ACL HOF WOW
Sold-out awards show shucks off TV tropes and triumphs
By Raoul Hernandez,
1:10PM, Thu. Oct. 13, 2016
Comedian emcees who no one’s written jokes for. Olympian musicians reading lyrics off a huge teleprompter. Pretending it’s New Year’s Eve, because that’s when the taping airs. Even so, Austin City Limits’ third annual Hall of Fame induction ceremony proved worth almost every minute of its three hours on Wednesday night at the Moody Theater.
Fêting three musicians – Kris Kristofferson, Bonnie Raitt, and B.B. King – and a staffer, Dick Peterson, from soon the most enduring music show on television (Top of the Pops, ffpht), the PBS concert series currently broadcasting season 42 mixed and matched a typically Austin jamboree that parlayed whatever’s in the water here to a universal audience. Willie Nelson, Mavis Staples, Taj Mahal, Billy F. Gibbons, Rodney Crowell, Gary Clark Jr., and Eve Monsees fronted an all-star house band in staging a tribute worthy of the literal fireworks at the end. And “Auld Lang Syne” to finish?
If Willie Nelson himself can shout out “Happy New Year” on Oct. 12 – sporting a proverbial shit-eating grin – then who are we to pretend any different?
Brownsville-born military scion, Kristofferson, 80, wobbled on and off-stage first and quickly in accepting his crystal ACL skyline trophy, but the Highwayman’s ordination by Rodney Crowell more than filled his Rhodes scholar quotient. The Houston kid’s introduction following a brief video bio preceded his rousing pair of prize Kristofferson copyrights, “Chase the Feeling” and “Help Me Make It Through the Night.” Both songs aligned the pair of Texans – rugged, sensitive, knowing.
“Kris made male vulnerability a very seductive tool,” nodded Crowell. “I thought, ‘That guy knows how to get girls.’”
So did the band behind him and everyone else last night: bandleader and ACL Hall of Fame inductee in his own right, steel driver Lloyd Maines, guitar tamer David Grissom, Chris Gage on piano, and Robert Earl Keen’s veteran rhythm duo, Bill Whitbeck on bass and drummer Tom Van Schaik. When Crowell ceded the stage to the initial honoree, who made his way gingerly through “Loving Her Was Easier” and “For the Good Times,” the show band gently nudged Kristofferson to his standing ovation. Unbelievable wasn’t the fact he’d have stumbled without the words scrolling up a screen, but that he could read them 25 yards away!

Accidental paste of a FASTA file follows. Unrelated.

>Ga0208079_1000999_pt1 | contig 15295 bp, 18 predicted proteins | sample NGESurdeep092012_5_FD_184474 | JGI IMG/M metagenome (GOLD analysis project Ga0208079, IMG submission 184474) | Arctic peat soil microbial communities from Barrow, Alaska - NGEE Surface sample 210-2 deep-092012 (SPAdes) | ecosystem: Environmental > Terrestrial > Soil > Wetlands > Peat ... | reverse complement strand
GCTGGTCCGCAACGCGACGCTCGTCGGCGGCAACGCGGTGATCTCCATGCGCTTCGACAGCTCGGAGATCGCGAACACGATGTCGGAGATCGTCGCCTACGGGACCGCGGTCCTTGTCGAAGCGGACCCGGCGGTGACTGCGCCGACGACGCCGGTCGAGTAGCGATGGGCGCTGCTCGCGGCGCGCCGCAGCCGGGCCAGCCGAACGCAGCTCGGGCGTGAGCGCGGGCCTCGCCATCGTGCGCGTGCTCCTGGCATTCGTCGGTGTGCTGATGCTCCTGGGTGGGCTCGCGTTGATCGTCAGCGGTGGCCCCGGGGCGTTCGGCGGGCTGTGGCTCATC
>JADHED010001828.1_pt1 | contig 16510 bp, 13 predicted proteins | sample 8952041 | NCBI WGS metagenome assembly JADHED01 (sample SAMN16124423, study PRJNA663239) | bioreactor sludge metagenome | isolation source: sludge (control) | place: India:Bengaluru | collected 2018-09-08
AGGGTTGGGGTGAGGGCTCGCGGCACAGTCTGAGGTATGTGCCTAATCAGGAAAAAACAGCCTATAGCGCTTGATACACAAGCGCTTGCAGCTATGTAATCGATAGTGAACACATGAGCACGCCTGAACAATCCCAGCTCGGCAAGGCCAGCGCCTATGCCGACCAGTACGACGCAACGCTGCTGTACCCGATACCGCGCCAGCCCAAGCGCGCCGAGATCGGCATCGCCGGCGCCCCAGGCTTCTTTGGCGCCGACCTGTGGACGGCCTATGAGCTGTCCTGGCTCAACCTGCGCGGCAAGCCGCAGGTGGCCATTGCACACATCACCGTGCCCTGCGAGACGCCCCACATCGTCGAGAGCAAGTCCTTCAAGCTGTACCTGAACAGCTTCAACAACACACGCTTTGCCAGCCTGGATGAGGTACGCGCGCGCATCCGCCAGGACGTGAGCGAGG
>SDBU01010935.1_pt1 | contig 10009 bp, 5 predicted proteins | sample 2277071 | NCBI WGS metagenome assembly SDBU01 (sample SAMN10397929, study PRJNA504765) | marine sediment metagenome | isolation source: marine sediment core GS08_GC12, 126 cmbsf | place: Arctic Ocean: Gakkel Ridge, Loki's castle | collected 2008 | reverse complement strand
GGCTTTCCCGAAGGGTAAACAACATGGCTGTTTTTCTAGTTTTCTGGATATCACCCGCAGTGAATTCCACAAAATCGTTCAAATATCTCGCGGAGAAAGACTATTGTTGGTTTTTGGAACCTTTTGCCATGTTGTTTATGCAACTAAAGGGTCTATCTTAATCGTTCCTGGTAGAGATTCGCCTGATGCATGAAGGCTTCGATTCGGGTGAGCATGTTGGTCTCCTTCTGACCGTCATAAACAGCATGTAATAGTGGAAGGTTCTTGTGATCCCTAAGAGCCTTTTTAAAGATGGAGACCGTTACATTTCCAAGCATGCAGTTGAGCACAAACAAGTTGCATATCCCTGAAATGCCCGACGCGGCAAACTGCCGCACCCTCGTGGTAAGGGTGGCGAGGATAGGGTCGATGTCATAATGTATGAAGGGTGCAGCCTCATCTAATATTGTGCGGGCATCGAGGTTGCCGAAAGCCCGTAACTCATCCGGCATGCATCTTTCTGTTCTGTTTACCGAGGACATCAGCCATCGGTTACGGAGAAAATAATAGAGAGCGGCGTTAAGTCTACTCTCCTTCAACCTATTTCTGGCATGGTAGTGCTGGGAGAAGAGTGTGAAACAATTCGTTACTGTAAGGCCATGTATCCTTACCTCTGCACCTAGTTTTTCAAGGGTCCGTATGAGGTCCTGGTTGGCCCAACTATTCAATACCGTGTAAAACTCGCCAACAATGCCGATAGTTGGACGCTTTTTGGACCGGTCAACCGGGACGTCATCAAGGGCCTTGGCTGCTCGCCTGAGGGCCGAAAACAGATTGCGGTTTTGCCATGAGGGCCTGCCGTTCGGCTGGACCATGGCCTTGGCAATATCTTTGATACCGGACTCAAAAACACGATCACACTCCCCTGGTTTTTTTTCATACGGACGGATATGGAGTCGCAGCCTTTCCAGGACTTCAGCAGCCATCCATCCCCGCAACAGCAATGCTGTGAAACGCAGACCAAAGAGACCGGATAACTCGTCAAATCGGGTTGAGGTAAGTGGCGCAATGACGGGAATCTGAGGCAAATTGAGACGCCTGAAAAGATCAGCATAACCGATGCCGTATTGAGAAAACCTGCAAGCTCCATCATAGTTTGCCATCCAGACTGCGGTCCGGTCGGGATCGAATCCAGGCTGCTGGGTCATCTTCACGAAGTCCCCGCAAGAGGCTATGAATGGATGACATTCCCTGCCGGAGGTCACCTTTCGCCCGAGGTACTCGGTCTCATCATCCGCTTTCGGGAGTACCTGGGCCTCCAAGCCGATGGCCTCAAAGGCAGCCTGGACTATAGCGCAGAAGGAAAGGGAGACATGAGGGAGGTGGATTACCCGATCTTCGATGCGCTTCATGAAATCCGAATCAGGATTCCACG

Willie, who then sank his sweet-n-sour tenor into “Me & Bobby McGee,” mostly ignored the lyrical script for a game, wily reading of the Janis Joplin keepsake, his trademark modulation of syllables, bon mots, and whole lines putting accents where no other singer would fathom.
Mavis Staples, 5 feet high but 10 feet tall, spoke to the enduring strength and sensuality of Bonnie Raitt, whose takeaway in that moment appeared far less her local TV enshrinement than a bear-hugging reunion with her episode partner in the program’s season 38. The two, seated side by side, held hands during a Delta-dredging moan through Bob Dylan’s “Well Well Well,” the description Staples bestowed on Raitt applying to both: “Earth Angel.” Taj Mahal sat in next with the latter on a freight train blues (“Gnawin’ on It”), but Raitt’s third guest misted the entire sold-out home of Austin City Limits.
Willie mostly read through Stephen Bruton’s “Getting Over You” and swallowed a couplet or two, but in reprising the duet from his 1993 catalog keepsake Across the Borderline, the Red Headed Stranger provided the kindling for Raitt to apply her wicked slide guitar chill bumps, while also letting her craggy siren cry range deep into the pulpy melancholy of the late author’s finest composition. She and Staples capping the mini set with the former’s Nick of Time smash “Thing Called Love” brought the house down.
After an intermission and Peterson’s moment in front of the camera instead of behind it, the rest of the show belonged to the spirit of B.B. King (1925-2015). From the late blues sovereign’s backing band through to Austin garage-blues queen Eve Monsees’ delightful spark in teeming with her initial guitar partner, Gary Clark Jr., the soul of capital city blues lit up like 1,001 nights at the genre’s homegrown shrine, Antone’s Nightclub. Tribute fuse Billy F. Gibbons loaded up the ride circa 1958.
“B.B. told me learn to play what you want to hear,” recalled the ZZ Top frontman. “Pretty solid information, that.”
Sure enough, Gibbons chopped through “The Jungle” with precisely what he always wants to hear: a gut-bucket, six-string smear of the blues almighty. Raitt and Clark engineered “The Thrill Is Gone” as King’s beefy octet drove a turbulent rhythm through the tune, she electric and he dressed like Lee Van Cleef from some spaghetti Western. Clark then laid into “Three O’Clock Blues” to reassure all present that Lucille – B.B.’s axe – had clearly passed the torch to the Austin-born burner.
Willie capping the show by picking and grinning his way through “Night Life” as if King himself was still a budding folk-blues scholar hungry for the world outside his plantation origins left Clark shaking his head in disbelief. More than half a dozen guitars marched straight to the promised land on grand finale “Every Day I Have the Blues.” At the last, no one sang “Auld Lang Syne” with more gusto than Kris Kristofferson.
Happy New Year, townies. 2017’s off to a rocket start inside these Austin City Limits.